And yet, all of this pales in comparison to the headliner of the evening, Beethoven’s Triple Concerto in C Major for violin, cello, piano, and orchestra, performed by one of the most successful all-women chamber ensembles in the world, the Eroica Trio. Garnering its name from a Beethoven piece denoting a “middle-period” in the composer’s work where pieces henceforth were riddled with emotional depth and structural rigor, the group—made up of cellist Sara Sant’ Ambrogio, pianist Erika Nickrenz, and violinist Sara Parkins—similarly takes audience members aback with their incredibly magisterial ferocity and practiced wit. What better piece to emphasize the skills of the titan threesome than the Triple Concerto, a sporadically played arrangement that brings out the magical allure of each member, burdened with individual yet simultaneous solos throughout. Sant’Ambrogio said it best in a recent interview: “It is incredibly exciting watching three soloists toss these amazing melodies and virtuosic fireworks back and forth to each other and the orchestra while the conductor holds it all together and shapes that lush wave of orchestral sound that Beethoven is so famous for.”
Weaving in, around, through, and throughout one another and the orchestra, their bows and smiles similarly flashing with an iridescence not unlike lightning, the Eroica Trio tackle three movements of the Triple Concerto with a deftness of ingenuity as apparent as their winning charm and stage presence (I have no doubt that the applause at the beginning was as much a welcoming to the stage as it was an expression of being in the company of such visions). Think you’re already familiar with the Triple Concerto? See and hear it for the first time when you bear witness to the Eroica Trio’s uniquely satisfying proposition of the heart and soul. An unforgettable performance, truly.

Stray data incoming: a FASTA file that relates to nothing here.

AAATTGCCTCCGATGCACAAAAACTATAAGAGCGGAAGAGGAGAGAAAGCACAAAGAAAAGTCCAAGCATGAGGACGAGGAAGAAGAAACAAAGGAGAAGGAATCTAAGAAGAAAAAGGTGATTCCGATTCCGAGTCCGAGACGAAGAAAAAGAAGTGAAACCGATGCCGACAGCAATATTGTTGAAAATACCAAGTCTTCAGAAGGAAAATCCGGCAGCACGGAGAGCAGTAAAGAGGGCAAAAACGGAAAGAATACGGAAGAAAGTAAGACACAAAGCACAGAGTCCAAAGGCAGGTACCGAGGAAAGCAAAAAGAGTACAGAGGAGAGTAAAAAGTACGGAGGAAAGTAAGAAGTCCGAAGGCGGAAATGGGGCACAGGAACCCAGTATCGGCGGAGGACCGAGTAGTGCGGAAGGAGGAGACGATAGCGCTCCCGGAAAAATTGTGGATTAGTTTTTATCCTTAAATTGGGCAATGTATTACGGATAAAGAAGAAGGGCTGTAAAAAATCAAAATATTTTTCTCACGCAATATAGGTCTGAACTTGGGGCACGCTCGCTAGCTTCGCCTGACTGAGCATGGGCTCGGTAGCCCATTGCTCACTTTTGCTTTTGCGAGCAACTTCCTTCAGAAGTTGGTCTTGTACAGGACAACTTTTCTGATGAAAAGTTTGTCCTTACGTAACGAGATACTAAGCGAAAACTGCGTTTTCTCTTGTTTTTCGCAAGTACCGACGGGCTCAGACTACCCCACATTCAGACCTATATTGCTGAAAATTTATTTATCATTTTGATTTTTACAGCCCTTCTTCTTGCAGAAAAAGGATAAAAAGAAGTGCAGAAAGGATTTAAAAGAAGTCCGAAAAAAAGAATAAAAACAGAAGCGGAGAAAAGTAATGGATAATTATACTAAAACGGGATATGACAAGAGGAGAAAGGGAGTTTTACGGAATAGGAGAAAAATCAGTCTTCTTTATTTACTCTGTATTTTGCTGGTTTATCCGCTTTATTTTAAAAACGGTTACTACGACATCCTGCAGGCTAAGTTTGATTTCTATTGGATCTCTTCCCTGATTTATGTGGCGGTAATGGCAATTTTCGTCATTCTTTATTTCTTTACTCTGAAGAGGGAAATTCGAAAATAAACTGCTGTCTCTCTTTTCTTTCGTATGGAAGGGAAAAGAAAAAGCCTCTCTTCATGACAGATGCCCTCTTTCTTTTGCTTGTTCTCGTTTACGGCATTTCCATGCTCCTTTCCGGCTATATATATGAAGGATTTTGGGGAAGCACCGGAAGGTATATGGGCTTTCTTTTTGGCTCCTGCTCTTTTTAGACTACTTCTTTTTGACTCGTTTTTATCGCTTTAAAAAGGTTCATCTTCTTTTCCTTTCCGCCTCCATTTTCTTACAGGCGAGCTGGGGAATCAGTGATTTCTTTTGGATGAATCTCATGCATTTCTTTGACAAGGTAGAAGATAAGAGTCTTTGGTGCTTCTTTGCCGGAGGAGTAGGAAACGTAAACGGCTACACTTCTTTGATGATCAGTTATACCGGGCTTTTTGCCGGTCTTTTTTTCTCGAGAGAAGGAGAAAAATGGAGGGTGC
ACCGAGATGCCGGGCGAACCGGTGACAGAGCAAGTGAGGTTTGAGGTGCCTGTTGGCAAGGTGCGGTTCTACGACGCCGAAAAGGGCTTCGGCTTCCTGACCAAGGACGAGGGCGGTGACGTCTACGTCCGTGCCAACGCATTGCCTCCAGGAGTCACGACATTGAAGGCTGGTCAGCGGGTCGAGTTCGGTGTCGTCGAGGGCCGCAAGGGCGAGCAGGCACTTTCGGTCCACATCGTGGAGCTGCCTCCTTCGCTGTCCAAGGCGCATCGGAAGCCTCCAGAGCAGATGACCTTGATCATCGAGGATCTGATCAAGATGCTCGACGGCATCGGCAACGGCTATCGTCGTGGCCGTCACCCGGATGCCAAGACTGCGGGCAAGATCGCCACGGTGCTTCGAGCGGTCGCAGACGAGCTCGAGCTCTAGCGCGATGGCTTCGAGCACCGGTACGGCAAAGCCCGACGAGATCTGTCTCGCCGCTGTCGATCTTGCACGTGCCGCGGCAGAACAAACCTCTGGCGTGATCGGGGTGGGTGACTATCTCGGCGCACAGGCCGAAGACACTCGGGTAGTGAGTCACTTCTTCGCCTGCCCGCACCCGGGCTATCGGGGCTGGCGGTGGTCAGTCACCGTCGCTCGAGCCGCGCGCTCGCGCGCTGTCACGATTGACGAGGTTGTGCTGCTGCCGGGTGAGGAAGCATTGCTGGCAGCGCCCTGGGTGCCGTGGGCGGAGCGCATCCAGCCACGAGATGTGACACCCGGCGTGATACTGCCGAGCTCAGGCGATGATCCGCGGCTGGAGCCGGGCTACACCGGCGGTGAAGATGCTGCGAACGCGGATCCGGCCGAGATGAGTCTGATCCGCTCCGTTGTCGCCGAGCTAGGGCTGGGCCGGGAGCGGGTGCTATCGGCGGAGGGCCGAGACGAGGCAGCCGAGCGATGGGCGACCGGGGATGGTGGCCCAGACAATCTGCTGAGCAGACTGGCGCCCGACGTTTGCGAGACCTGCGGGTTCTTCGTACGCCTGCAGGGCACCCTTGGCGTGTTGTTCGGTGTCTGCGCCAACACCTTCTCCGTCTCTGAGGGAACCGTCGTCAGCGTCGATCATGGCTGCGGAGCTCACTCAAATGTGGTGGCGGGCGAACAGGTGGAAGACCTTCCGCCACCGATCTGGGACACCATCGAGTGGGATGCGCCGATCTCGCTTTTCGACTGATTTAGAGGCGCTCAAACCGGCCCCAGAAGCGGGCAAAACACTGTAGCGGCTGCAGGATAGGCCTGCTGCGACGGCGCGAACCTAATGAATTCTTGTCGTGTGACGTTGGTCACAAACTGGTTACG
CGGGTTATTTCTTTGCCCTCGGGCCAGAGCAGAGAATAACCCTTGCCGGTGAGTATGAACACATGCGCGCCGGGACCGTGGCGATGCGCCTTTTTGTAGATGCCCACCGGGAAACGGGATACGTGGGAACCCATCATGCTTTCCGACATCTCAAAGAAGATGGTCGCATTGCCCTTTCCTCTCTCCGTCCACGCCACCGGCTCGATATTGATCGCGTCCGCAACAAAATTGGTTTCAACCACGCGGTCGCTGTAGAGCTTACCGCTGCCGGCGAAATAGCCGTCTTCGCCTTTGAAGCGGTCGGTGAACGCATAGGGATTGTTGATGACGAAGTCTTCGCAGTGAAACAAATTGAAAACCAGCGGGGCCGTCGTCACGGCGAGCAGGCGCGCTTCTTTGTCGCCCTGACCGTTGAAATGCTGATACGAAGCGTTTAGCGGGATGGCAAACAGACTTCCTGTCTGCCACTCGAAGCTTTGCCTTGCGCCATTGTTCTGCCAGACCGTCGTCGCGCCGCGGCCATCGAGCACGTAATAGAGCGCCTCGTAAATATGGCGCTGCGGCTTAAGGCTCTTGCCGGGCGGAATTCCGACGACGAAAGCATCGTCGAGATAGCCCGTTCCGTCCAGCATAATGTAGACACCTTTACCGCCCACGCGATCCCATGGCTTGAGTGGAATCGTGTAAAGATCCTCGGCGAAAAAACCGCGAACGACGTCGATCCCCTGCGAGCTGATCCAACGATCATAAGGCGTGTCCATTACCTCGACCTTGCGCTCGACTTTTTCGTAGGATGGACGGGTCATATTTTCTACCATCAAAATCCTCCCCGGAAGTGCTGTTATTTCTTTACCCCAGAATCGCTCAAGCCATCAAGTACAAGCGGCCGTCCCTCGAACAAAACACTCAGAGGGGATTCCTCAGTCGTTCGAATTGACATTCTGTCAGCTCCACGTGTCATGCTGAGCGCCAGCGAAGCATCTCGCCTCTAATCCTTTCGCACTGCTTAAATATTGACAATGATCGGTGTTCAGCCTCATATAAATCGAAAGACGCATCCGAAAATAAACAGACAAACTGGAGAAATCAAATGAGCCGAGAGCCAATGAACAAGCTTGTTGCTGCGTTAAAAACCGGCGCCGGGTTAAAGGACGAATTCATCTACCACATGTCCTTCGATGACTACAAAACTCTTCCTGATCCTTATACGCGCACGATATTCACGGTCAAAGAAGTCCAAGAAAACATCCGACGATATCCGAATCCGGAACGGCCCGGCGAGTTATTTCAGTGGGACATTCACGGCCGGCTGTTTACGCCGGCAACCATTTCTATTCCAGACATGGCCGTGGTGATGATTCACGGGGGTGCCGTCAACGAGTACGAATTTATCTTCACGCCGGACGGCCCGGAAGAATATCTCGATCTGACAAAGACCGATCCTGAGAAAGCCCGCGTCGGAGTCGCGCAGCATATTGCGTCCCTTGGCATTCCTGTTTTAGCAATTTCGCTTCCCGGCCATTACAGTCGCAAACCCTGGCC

While I am a viewer, in this article I want to tell you something concerning the fourth and final piece of the evening, Benjamin Britten’s Young Person’s Guide to the Orchestra; many people might not know this about me—or, at least, no one outside the circle of peers I had back in high school—but I actually practiced the Viola for about eight years before giving it up in the latter half of my senior year. During those years, however, despite having such a steadfast association I very much disliked having to play in front of the rest of my class. So when I learned that Young Person’s Guide is referred to as a “nowhere to hide” piece – because literally every member (or, rather, section) of the orchestra has a solo – I look down at my hands during this final performance and immediately notice how sweaty my palms are.
The Young Person’s Guide, played in part to celebrate the centennial of one of the greatest composers of the 20th century, is pretty much just that; coupled with a large screen whose video interrupts the performance at numerous intervals, each section (e.g. the strings, the brass, the woodwinds, the percussion, etc.) is “introduced” before playing an individual variation on Henry Purcell’s widely known 1695 Rondeau from incidental music for the play Abdelazar. It is actually quite a charming piece, highly transparent in nature, and a fun departure from usual classical fare.
Upon taking leave of the Renée and Henry Segerstrom Hall, my guest and I, enthralled by such an immensely powerful performance all around, couldn’t wait to continue the experience with the help of our favorite classical radio host, Jim Svejda.
Pacific Symphony, celebrating its 35th season in 2013-14, is led by Music Director Carl St. Clair, who marks his 24th season with the orchestra. The largest orchestra formed in the U.S. in the last 40 years, the Symphony is recognized as an outstanding ensemble making strides on both the national and international scene, as well as in its own community of Orange County. Presenting more than 100 concerts a year and a rich array of education and community programs, the Symphony reaches more than 275,000 residents—from school children to senior citizens.
For more information regarding events or to purchase tickets, call (714) 755-5799 or visit www.PacificSymphony.org
The Thursday, Nov. 14 concert was sponsored by Symphony 100. Pacific Symphony’s Classical series performances are made possible by the Hal and Jeanette Segerstrom Family Foundation, with additional support from American Airlines, The Westin South Coast Plaza, KUSC, and PBS SoCal.